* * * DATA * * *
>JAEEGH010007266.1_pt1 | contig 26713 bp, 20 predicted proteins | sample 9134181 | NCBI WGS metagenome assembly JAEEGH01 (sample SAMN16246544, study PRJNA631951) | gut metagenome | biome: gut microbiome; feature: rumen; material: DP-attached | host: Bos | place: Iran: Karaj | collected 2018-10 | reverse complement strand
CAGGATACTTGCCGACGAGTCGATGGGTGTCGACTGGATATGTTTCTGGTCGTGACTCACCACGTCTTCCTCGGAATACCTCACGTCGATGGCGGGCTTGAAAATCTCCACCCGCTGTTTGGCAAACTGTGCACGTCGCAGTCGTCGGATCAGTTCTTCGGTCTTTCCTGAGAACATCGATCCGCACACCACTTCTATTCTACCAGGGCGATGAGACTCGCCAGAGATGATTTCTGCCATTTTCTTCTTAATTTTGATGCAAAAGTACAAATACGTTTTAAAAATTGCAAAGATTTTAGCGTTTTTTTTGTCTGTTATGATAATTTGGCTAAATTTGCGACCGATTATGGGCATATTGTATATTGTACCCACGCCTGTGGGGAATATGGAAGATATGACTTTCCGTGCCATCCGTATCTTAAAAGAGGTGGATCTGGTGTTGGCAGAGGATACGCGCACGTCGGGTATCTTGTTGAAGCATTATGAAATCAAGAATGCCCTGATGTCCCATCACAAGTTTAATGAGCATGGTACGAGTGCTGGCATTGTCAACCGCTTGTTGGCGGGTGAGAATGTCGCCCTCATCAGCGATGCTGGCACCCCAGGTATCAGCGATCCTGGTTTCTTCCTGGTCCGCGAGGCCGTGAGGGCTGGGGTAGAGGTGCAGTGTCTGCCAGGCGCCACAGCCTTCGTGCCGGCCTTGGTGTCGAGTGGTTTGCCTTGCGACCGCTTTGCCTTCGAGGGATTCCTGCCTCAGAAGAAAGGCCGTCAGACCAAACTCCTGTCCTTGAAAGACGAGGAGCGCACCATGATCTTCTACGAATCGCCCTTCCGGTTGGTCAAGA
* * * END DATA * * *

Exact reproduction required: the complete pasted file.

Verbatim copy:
>JAEEGH010007266.1_pt1 | contig 26713 bp, 20 predicted proteins | sample 9134181 | NCBI WGS metagenome assembly JAEEGH01 (sample SAMN16246544, study PRJNA631951) | gut metagenome | biome: gut microbiome; feature: rumen; material: DP-attached | host: Bos | place: Iran: Karaj | collected 2018-10 | reverse complement strand
CAGGATACTTGCCGACGAGTCGATGGGTGTCGACTGGATATGTTTCTGGTCGTGACTCACCACGTCTTCCTCGGAATACCTCACGTCGATGGCGGGCTTGAAAATCTCCACCCGCTGTTTGGCAAACTGTGCACGTCGCAGTCGTCGGATCAGTTCTTCGGTCTTTCCTGAGAACATCGATCCGCACACCACTTCTATTCTACCAGGGCGATGAGACTCGCCAGAGATGATTTCTGCCATTTTCTTCTTAATTTTGATGCAAAAGTACAAATACGTTTTAAAAATTGCAAAGATTTTAGCGTTTTTTTTGTCTGTTATGATAATTTGGCTAAATTTGCGACCGATTATGGGCATATTGTATATTGTACCCACGCCTGTGGGGAATATGGAAGATATGACTTTCCGTGCCATCCGTATCTTAAAAGAGGTGGATCTGGTGTTGGCAGAGGATACGCGCACGTCGGGTATCTTGTTGAAGCATTATGAAATCAAGAATGCCCTGATGTCCCATCACAAGTTTAATGAGCATGGTACGAGTGCTGGCATTGTCAACCGCTTGTTGGCGGGTGAGAATGTCGCCCTCATCAGCGATGCTGGCACCCCAGGTATCAGCGATCCTGGTTTCTTCCTGGTCCGCGAGGCCGTGAGGGCTGGGGTAGAGGTGCAGTGTCTGCCAGGCGCCACAGCCTTCGTGCCGGCCTTGGTGTCGAGTGGTTTGCCTTGCGACCGCTTTGCCTTCGAGGGATTCCTGCCTCAGAAGAAAGGCCGTCAGACCAAACTCCTGTCCTTGAAAGACGAGGAGCGCACCATGATCTTCTACGAATCGCCCTTCCGGTTGGTCAAGA